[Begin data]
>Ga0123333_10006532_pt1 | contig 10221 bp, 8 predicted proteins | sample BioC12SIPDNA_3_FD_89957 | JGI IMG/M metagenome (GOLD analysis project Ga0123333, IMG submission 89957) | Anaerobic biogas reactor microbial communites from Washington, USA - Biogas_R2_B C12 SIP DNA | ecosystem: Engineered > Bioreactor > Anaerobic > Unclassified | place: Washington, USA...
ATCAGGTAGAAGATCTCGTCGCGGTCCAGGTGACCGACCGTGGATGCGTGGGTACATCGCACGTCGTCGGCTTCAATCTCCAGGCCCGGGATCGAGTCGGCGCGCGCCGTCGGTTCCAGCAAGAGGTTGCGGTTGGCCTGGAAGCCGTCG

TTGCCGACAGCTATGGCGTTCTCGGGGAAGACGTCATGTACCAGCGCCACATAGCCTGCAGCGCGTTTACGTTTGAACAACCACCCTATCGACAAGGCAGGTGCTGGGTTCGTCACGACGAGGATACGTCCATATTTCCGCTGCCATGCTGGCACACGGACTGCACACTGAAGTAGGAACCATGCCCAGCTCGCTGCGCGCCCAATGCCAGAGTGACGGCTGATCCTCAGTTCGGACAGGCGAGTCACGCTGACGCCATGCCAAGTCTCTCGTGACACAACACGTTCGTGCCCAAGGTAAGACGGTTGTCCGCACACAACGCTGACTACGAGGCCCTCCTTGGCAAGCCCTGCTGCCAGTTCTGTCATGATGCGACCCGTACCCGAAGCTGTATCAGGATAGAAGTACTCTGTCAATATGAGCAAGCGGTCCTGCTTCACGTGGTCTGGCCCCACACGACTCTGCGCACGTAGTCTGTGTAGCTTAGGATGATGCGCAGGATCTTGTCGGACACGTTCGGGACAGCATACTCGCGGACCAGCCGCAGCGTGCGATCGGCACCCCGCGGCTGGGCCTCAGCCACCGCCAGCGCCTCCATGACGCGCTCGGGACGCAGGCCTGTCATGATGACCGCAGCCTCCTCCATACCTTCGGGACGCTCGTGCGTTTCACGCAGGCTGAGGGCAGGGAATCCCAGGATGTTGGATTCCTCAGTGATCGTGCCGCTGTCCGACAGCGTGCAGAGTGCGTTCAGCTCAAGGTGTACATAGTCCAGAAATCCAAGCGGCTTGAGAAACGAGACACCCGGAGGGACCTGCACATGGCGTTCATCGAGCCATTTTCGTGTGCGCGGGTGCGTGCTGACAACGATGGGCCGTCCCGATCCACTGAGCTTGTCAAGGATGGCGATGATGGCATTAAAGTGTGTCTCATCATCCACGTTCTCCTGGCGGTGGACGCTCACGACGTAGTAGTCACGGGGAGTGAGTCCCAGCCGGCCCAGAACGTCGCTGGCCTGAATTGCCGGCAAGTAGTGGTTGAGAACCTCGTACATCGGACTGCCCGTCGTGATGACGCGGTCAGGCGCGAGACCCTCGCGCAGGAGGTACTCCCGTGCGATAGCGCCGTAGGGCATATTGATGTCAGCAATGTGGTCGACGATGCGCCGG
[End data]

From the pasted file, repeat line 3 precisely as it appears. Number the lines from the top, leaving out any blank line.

TTGCCGACAGCTATGGCGTTCTCGGGGAAGACGTCATGTACCAGCGCCACATAGCCTGCAGCGCGTTTACGTTTGAACAACCACCCTATCGACAAGGCAGGTGCTGGGTTCGTCACGACGAGGATACGTCCATATTTCCGCTGCCATGCTGGCACACGGACTGCACACTGAAGTAGGAACCATGCCCAGCTCGCTGCGCGCCCAATGCCAGAGTGACGGCTGATCCTCAGTTCGGACAGGCGAGTCACGCTGACGCCATGCCAAGTCTCTCGTGACACAACACGTTCGTGCCCAAGGTAAGACGGTTGTCCGCACACAACGCTGACTACGAGGCCCTCCTTGGCAAGCCCTGCTGCCAGTTCTGTCATGATGCGACCCGTACCCGAAGCTGTATCAGGATAGAAGTACTCTGTCAATATGAGCAAGCGGTCCTGCTTCACGTGGTCTGGCCCCACACGACTCTGCGCACGTAGTCTGTGTAGCTTAGGATGATGCGCAGGATCTTGTCGGACACGTTCGGGACAGCATACTCGCGGACCAGCCGCAGCGTGCGATCGGCACCCCGCGGCTGGGCCTCAGCCACCGCCAGCGCCTCCATGACGCGCTCGGGACGCAGGCCTGTCATGATGACCGCAGCCTCCTCCATACCTTCGGGACGCTCGTGCGTTTCACGCAGGCTGAGGGCAGGGAATCCCAGGATGTTGGATTCCTCAGTGATCGTGCCGCTGTCCGACAGCGTGCAGAGTGCGTTCAGCTCAAGGTGTACATAGTCCAGAAATCCAAGCGGCTTGAGAAACGAGACACCCGGAGGGACCTGCACATGGCGTTCATCGAGCCATTTTCGTGTGCGCGGGTGCGTGCTGACAACGATGGGCCGTCCCGATCCACTGAGCTTGTCAAGGATGGCGATGATGGCATTAAAGTGTGTCTCATCATCCACGTTCTCCTGGCGGTGGACGCTCACGACGTAGTAGTCACGGGGAGTGAGTCCCAGCCGGCCCAGAACGTCGCTGGCCTGAATTGCCGGCAAGTAGTGGTTGAGAACCTCGTACATCGGACTGCCCGTCGTGATGACGCGGTCAGGCGCGAGACCCTCGCGCAGGAGGTACTCCCGTGCGATAGCGCCGTAGGGCATATTGATGTCAGCAATGTGGTCGACGATGCGCCGG